Last year was the first time in over a decade that I couldn’t fly back home to visit my parents.
Longing for home led to a wave of nostalgia, and I often found myself thinking of my childhood—golden memories of shared spaces with grandparents and the importance of family, relationships, traditions, and rituals.
One of the many things I admired them for was their appreciation for, strict adherence to, and value of time—of each and every passing minute.
Mind you, back then, that was something I wasn’t particularly impressed by—their rigid timetables. They would eat at fixed times day after day—an early breakfast after the morning prayer, some fruit in between as a snack, lunch, a cup of tea after a short afternoon nap, and an early dinner.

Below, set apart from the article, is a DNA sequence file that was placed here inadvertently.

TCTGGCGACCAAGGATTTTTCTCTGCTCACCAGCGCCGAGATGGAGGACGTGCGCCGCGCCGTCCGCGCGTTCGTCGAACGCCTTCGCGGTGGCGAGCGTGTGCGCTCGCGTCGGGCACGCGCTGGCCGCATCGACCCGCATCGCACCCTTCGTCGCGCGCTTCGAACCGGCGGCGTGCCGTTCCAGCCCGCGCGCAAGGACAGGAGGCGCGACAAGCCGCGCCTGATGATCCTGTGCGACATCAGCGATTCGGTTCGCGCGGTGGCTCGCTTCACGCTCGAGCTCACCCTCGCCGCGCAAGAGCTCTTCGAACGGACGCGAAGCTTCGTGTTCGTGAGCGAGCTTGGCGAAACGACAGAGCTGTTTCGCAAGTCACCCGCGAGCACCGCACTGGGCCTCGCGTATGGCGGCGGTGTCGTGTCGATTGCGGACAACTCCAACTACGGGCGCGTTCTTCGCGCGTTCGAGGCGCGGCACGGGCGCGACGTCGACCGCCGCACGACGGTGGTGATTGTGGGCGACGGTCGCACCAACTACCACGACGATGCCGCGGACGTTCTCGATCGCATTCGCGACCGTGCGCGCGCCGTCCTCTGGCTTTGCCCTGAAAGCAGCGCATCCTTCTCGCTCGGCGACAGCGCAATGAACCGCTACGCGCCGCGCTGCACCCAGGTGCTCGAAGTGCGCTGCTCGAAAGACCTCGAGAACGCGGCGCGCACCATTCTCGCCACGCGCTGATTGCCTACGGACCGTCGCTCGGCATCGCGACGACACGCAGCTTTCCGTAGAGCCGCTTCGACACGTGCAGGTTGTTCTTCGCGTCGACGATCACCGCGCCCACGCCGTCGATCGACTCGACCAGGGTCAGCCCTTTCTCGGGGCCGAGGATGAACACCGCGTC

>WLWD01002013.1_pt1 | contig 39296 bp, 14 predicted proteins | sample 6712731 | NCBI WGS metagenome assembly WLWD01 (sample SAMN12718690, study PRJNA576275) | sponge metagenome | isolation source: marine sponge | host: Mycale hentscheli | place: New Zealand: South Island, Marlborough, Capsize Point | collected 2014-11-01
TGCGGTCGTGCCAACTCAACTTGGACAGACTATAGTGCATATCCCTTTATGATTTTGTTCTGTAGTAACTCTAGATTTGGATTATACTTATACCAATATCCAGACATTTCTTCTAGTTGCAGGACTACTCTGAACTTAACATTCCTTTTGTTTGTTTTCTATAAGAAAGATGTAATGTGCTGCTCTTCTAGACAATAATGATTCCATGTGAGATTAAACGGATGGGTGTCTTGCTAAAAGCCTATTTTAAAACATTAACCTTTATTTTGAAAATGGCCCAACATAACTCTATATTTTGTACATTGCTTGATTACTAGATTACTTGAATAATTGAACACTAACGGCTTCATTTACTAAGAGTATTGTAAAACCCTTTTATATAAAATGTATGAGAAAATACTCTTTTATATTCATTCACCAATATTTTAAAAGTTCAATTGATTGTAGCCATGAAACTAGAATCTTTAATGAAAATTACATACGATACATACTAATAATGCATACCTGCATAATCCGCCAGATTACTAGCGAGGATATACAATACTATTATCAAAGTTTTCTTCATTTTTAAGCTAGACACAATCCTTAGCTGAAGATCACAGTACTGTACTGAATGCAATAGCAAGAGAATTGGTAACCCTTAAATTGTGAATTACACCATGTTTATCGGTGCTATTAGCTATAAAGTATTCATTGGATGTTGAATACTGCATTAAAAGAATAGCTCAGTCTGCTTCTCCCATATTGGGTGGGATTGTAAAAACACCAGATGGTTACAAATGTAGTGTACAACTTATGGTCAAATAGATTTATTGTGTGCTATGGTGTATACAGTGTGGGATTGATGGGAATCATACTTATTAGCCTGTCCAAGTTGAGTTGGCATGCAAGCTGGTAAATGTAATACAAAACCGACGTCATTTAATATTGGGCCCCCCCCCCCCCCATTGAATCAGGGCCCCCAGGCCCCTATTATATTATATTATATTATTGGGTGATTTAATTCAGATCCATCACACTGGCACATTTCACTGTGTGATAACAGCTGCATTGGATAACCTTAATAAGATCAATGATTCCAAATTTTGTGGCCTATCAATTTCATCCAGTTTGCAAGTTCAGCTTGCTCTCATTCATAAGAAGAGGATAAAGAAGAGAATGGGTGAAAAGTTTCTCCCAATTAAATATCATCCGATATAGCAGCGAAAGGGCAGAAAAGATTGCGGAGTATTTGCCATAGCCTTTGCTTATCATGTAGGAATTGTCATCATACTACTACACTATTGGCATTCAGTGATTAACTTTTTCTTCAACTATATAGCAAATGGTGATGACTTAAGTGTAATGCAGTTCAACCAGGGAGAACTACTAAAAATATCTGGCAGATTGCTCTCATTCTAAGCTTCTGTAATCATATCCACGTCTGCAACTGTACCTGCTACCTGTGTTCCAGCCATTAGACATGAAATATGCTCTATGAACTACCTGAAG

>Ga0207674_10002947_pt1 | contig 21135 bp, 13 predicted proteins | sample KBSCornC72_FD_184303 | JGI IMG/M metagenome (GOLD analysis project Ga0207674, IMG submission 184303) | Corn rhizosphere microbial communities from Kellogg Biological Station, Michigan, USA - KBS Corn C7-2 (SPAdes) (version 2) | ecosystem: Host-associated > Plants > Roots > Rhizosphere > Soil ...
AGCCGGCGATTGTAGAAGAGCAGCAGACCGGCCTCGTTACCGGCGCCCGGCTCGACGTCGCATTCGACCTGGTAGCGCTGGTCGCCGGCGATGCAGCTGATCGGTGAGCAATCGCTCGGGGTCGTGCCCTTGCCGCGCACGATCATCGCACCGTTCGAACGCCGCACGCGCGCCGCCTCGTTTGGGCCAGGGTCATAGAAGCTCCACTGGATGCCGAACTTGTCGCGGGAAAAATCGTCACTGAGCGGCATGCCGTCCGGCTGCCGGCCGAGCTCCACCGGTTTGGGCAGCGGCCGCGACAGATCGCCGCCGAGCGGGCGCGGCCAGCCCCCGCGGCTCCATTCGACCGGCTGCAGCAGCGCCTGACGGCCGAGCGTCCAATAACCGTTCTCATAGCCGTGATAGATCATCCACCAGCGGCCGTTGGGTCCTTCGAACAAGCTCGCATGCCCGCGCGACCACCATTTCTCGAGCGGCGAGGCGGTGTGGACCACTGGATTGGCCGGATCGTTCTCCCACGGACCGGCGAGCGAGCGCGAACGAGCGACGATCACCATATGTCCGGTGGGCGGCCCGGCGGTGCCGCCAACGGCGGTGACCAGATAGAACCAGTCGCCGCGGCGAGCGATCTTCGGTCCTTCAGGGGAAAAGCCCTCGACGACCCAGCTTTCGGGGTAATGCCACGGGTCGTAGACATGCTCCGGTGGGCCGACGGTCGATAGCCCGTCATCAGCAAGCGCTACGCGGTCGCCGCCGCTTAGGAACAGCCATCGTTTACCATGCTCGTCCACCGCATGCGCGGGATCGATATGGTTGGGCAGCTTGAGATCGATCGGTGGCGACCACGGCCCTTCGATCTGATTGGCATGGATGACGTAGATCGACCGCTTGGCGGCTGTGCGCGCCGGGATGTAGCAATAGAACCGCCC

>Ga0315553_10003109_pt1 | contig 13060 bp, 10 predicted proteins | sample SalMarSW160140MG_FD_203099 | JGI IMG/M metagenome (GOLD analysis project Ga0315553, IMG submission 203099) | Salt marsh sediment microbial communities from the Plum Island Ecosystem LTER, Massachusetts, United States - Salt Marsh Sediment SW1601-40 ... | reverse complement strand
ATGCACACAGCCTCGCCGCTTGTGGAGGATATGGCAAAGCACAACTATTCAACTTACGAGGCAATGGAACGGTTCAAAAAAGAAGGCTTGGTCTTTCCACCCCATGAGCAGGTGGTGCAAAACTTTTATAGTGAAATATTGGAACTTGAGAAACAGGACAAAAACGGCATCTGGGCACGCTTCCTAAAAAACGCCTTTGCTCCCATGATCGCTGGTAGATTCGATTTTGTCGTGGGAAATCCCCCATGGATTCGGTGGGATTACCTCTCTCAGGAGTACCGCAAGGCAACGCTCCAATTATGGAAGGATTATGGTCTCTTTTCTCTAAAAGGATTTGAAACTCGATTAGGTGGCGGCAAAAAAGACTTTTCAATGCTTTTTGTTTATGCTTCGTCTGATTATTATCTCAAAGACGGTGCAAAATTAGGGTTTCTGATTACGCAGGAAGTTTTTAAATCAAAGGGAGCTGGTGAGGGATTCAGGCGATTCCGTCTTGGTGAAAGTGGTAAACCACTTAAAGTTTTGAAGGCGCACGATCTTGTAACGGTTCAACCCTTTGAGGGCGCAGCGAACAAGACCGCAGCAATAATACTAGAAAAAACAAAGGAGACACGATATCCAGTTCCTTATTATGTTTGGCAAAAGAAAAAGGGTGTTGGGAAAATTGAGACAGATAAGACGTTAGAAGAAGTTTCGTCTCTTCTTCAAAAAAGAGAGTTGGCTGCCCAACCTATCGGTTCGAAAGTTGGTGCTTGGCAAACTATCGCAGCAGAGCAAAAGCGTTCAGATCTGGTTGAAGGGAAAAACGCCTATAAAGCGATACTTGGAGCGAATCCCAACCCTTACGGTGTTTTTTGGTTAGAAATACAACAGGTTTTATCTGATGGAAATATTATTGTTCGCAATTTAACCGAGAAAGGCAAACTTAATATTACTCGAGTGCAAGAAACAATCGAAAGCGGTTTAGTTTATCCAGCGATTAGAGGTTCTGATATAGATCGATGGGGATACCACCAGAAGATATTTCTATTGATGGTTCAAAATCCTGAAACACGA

Come rain or shine, this routine would be strictly adhered to, irrespective of any disruption in the plan—even if a special guest was joining us for dinner. If you came on time, you could enjoy the pleasure of my grandmothers’ company. If you were held up for some reason, you would be told in an apologetic tone, they had eaten and had now retired.
I found it hopelessly rigid at the time, but in retrospect, they simply honoured the connection with nature and were always in tune with its cycles, hence optimizing their physical and mental well-being.
Disregard for these cycles over a long period of time can create serious imbalances, which can in turn adversely affect our health. I had previously discussed the Ayurvedic clock with its six distinct time periods and how it refers to the three doshas and the five elements to explain our biological shifts during the day.